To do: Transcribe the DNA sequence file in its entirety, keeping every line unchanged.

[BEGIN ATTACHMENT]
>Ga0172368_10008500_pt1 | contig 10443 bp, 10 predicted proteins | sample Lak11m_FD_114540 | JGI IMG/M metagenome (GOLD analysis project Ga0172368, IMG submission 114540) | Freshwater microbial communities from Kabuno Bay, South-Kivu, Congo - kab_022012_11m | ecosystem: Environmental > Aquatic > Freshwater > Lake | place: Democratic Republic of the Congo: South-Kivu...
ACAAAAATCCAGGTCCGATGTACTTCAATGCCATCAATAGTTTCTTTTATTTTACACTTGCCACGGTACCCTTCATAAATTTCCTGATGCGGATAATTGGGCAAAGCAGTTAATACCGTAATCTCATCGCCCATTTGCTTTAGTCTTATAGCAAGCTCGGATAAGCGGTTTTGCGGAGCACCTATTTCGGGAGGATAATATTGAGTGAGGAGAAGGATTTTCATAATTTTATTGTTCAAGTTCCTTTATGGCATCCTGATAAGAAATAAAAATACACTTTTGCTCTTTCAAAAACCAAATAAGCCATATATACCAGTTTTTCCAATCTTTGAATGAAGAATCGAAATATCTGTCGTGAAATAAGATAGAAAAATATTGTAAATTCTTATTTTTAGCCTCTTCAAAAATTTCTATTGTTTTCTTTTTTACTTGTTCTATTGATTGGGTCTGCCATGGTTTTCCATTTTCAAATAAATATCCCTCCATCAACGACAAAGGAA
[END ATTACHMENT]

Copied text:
>Ga0172368_10008500_pt1 | contig 10443 bp, 10 predicted proteins | sample Lak11m_FD_114540 | JGI IMG/M metagenome (GOLD analysis project Ga0172368, IMG submission 114540) | Freshwater microbial communities from Kabuno Bay, South-Kivu, Congo - kab_022012_11m | ecosystem: Environmental > Aquatic > Freshwater > Lake | place: Democratic Republic of the Congo: South-Kivu...
ACAAAAATCCAGGTCCGATGTACTTCAATGCCATCAATAGTTTCTTTTATTTTACACTTGCCACGGTACCCTTCATAAATTTCCTGATGCGGATAATTGGGCAAAGCAGTTAATACCGTAATCTCATCGCCCATTTGCTTTAGTCTTATAGCAAGCTCGGATAAGCGGTTTTGCGGAGCACCTATTTCGGGAGGATAATATTGAGTGAGGAGAAGGATTTTCATAATTTTATTGTTCAAGTTCCTTTATGGCATCCTGATAAGAAATAAAAATACACTTTTGCTCTTTCAAAAACCAAATAAGCCATATATACCAGTTTTTCCAATCTTTGAATGAAGAATCGAAATATCTGTCGTGAAATAAGATAGAAAAATATTGTAAATTCTTATTTTTAGCCTCTTCAAAAATTTCTATTGTTTTCTTTTTTACTTGTTCTATTGATTGGGTCTGCCATGGTTTTCCATTTTCAAATAAATATCCCTCCATCAACGACAAAGGAA